Yet Another Journal

Nostalgia, DVDs, old movies, television, OTR, fandom, good news and bad, picks, pans,
cute budgie stories, cute terrier stories, and anything else I can think of.

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» Friday, November 01, 2002
“Trick or Treat, Smell My Feet, Give Me Something Good to Eat”

I have a love-hate relationship with Halloween.

Most of the time I love to hate it. :-)

Okay, I’m not trying to sound like the All Hallow’s version of Scrooge. Halloween is great fun when you’re a kid. You have to decide on a costume--and it’s your decision. If Mom and Dad can’t afford a store-bought costume, you might be stopped right there, but otherwise it’s your choice on what to wear, an especially heady thought back when you’re seven or eight and your parents dictate what sort of clothes are appropriate for school, church, and going places.

Adults have parties, too. I didn’t grow up in the type of society where adults had costume parties, but I know people now who attend them and have seen them in movies. It looks like fun. There’s a great deal to be said about occasionally pretending to be what you’d like to be, rather than the mundane person you are.

On the other hand, I simply don’t get the furor surrounding the entire holiday. A couple of bat decorations, a carved pumpkin, some of that spiderweb stuff--okay. But Halloween lights? Halloween cards? Yards decorated to look like graveyards? And hundreds of adults going berserk over this (I left work an hour early last night and it still took me 80 minutes to get home!)? My usual outside Halloween decorations used to be two foam jack’o lanterns on the glass doors. After Halloween 1999 I thawed a bit and bought on discount a small light-up pumpkin and a small beanbag ghost and scarecrow, then a week before Halloween covered the little table on the front porch with a dark plastic disposable tablecloth and put Mr. Pumpkin out, flanked with the beanbags. On November 1 it comes in and is banished to the closet again.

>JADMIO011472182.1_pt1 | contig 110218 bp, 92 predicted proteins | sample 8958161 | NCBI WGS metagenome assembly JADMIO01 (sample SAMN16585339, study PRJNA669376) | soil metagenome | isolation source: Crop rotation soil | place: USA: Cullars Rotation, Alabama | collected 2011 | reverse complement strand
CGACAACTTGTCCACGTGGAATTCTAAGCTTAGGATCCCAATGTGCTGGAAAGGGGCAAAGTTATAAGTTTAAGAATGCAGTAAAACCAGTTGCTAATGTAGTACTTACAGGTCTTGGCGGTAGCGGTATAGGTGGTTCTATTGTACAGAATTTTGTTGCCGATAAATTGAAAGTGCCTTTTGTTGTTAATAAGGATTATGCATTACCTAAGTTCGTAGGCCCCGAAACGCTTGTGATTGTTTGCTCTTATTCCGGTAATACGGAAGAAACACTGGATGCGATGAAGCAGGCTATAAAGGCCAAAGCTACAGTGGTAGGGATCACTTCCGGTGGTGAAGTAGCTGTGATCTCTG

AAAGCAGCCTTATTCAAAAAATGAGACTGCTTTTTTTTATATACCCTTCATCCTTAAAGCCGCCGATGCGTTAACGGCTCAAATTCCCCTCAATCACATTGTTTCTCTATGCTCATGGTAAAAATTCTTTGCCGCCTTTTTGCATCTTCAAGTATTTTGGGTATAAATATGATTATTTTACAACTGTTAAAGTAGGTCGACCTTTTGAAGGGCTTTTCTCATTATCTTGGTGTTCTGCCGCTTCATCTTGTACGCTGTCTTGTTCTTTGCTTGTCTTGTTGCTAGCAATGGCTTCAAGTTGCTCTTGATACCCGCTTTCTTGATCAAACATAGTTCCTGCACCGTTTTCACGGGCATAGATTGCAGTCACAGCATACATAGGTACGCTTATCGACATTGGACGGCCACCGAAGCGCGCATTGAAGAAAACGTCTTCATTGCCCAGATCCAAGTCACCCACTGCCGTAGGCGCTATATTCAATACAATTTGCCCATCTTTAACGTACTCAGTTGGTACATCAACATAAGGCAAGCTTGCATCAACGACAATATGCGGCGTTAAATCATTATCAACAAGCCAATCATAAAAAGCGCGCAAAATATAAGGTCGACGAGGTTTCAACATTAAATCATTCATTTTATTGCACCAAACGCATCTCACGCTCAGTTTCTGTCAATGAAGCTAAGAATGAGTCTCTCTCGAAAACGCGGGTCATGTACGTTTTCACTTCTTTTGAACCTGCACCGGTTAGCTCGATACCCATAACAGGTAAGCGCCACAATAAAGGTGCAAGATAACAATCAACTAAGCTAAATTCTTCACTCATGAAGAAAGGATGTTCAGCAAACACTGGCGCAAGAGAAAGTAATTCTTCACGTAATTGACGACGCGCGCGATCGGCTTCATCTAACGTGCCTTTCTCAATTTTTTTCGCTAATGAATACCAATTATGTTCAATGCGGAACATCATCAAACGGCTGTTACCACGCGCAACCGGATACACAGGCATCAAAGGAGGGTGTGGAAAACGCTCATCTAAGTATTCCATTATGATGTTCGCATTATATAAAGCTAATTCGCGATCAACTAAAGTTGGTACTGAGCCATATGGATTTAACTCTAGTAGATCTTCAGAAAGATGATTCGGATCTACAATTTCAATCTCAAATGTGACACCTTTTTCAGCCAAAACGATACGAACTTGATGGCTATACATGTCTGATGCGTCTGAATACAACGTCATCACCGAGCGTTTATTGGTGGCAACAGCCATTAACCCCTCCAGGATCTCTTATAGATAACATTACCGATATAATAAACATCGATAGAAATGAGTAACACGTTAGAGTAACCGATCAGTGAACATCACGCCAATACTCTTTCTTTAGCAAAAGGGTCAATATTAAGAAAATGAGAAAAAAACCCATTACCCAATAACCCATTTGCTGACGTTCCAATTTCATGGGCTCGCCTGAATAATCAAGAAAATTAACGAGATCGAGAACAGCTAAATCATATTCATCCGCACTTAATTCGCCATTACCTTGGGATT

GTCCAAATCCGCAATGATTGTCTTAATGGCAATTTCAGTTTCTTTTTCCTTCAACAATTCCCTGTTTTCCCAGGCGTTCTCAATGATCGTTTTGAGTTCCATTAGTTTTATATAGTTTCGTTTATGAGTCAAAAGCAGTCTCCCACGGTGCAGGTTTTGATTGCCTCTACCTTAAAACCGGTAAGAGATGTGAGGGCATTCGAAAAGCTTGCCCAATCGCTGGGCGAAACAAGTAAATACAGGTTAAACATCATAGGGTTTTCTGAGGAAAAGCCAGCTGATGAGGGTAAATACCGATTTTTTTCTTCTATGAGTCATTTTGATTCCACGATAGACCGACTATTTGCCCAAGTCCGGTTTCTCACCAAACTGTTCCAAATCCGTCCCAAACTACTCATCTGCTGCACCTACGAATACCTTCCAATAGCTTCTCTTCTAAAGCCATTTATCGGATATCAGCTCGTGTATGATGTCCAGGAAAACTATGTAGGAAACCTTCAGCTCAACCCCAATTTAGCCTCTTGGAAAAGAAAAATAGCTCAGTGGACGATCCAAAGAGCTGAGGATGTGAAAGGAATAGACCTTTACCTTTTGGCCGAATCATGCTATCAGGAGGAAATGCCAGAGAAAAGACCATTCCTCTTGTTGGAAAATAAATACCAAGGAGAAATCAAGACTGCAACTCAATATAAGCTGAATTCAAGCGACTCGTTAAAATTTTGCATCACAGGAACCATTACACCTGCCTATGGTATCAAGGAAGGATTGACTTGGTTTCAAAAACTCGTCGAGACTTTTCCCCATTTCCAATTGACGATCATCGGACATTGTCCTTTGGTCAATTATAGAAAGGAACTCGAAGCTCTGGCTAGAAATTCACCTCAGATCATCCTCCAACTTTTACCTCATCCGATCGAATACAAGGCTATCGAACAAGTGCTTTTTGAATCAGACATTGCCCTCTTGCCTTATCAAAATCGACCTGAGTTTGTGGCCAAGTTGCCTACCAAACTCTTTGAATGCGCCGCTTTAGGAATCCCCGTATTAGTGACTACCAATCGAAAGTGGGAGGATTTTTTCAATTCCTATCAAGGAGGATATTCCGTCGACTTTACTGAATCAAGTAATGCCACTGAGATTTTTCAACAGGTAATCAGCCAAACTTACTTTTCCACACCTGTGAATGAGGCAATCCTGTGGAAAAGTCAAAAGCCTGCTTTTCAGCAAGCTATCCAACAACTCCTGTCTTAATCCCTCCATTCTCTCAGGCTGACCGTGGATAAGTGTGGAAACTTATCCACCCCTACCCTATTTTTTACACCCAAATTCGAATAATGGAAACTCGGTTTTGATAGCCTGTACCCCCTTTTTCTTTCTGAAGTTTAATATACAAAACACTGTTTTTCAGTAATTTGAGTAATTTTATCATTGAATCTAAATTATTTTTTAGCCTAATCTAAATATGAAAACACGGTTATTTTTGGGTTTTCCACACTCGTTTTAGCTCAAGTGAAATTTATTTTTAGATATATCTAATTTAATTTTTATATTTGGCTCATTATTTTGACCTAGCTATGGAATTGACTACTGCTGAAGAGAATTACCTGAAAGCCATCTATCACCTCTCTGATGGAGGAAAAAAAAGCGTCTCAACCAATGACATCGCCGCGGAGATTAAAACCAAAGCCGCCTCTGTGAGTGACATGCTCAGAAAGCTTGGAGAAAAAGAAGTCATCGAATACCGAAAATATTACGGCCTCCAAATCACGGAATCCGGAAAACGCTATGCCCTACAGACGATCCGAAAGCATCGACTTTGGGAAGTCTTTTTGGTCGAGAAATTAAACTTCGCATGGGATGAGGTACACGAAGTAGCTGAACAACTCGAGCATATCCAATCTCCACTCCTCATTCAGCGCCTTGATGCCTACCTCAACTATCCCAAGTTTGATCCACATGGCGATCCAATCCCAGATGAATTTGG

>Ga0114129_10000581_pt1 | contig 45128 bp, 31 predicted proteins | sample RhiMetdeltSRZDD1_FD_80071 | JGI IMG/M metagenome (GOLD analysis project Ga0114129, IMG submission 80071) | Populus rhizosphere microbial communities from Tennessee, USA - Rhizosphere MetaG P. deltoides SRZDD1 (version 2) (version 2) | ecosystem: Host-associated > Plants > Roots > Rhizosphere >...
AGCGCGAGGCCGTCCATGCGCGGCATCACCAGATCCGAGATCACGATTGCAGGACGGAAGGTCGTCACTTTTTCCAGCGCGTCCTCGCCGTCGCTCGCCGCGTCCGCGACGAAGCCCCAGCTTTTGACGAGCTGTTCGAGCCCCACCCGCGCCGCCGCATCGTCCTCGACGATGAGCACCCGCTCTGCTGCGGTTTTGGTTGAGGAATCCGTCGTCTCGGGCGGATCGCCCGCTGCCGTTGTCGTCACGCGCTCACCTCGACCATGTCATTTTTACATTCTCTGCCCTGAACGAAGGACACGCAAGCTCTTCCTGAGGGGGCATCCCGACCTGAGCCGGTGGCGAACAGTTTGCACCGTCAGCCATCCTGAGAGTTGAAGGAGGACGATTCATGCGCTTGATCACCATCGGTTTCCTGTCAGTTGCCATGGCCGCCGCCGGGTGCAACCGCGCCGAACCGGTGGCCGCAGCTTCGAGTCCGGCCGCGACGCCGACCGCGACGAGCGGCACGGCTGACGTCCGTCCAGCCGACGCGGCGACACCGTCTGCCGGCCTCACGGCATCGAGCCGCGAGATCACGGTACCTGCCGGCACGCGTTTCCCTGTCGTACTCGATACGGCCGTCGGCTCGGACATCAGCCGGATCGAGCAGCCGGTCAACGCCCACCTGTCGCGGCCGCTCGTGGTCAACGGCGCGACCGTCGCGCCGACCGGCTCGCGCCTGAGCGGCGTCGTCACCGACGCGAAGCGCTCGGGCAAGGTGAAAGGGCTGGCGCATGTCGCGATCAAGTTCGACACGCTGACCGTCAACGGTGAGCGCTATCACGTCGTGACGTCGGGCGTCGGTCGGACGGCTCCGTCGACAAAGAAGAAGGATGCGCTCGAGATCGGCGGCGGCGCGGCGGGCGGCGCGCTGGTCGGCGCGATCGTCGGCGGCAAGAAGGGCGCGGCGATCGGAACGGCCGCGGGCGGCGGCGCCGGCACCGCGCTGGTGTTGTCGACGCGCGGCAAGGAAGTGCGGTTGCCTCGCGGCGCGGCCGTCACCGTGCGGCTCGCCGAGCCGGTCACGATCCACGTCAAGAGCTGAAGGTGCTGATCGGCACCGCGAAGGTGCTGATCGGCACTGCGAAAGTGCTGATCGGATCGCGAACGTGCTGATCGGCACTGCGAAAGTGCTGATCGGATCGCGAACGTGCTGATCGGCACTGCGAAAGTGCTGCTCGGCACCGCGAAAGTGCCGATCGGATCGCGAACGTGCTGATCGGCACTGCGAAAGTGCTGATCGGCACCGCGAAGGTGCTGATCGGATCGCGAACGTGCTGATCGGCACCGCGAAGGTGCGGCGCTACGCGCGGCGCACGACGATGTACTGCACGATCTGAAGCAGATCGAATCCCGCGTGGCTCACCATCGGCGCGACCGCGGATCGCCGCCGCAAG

After last year’s rest (we didn’t do Halloween because of 9/11), we had quite a glut of kids this year. I got two small bags of candy, 46 pieces in all, because the most kids we’ve ever had was about 40. In the last half hour (I’m “open for business” between six and eight), I had to break out the bag of York peppermint patties stashed in the fridge. The final total was between 58-60. It was pretty chilly (one girl who came up on the porch was complaining vociferously about the cold) and I was able to light the fire and have it all cozy-looking. The library/living room is our “quiet room” and there’s no TV; I followed the usual tradition by listening to episodes of The Shadow. The spooky organ music is always good for atmosphere.

There were tall kids and kids barely old enough to get up the steps. Lots of what James told me were “Scream” masks, some princesses, a gypsy, lots of generic fantasy characters (and probably TV characters I don’t recognize), and one adorable little toddler in a Blue’s Clues outfit.

I’d had two complaints in previous years. One was that if you’re going to go out trick or treating you ought to at least put on a bit of a show for the candy distributors and try for some type of costume, even if it’s a Groucho mask or painting your face and wearing Dad’s old jacket. It bugged me two years ago at the number of older boys who just grabbed a plastic Kroger bag and went around trolling candy (especially since I think 12 and up is too old for trick or treating anyway). The other beef--and maybe I'm just being old-fashioned--was that almost none of the kids, especially the older ones, ever said “Thank you.”

This year all the kids had made an attempt at some type of costume. In a couple of cases it was pretty thin, but they at least tried. I also noticed that all of the kids who were verbally able said “thank you,” even the couple of rangy older boys, the type who usually don’t think saying “thank you” is cool. Moms prompted the smaller ones and occasionally they made it.

It was a bit much for one dazed little fella, though. He wouldn’t let me put the candy in his pumpkin container; he had to take it from my hand, eyes wide and gaping all the while. :-) Wonder if Dad will have to explain to him today that some miracle hasn’t occurred and he can’t go out every night getting candy from neighbors?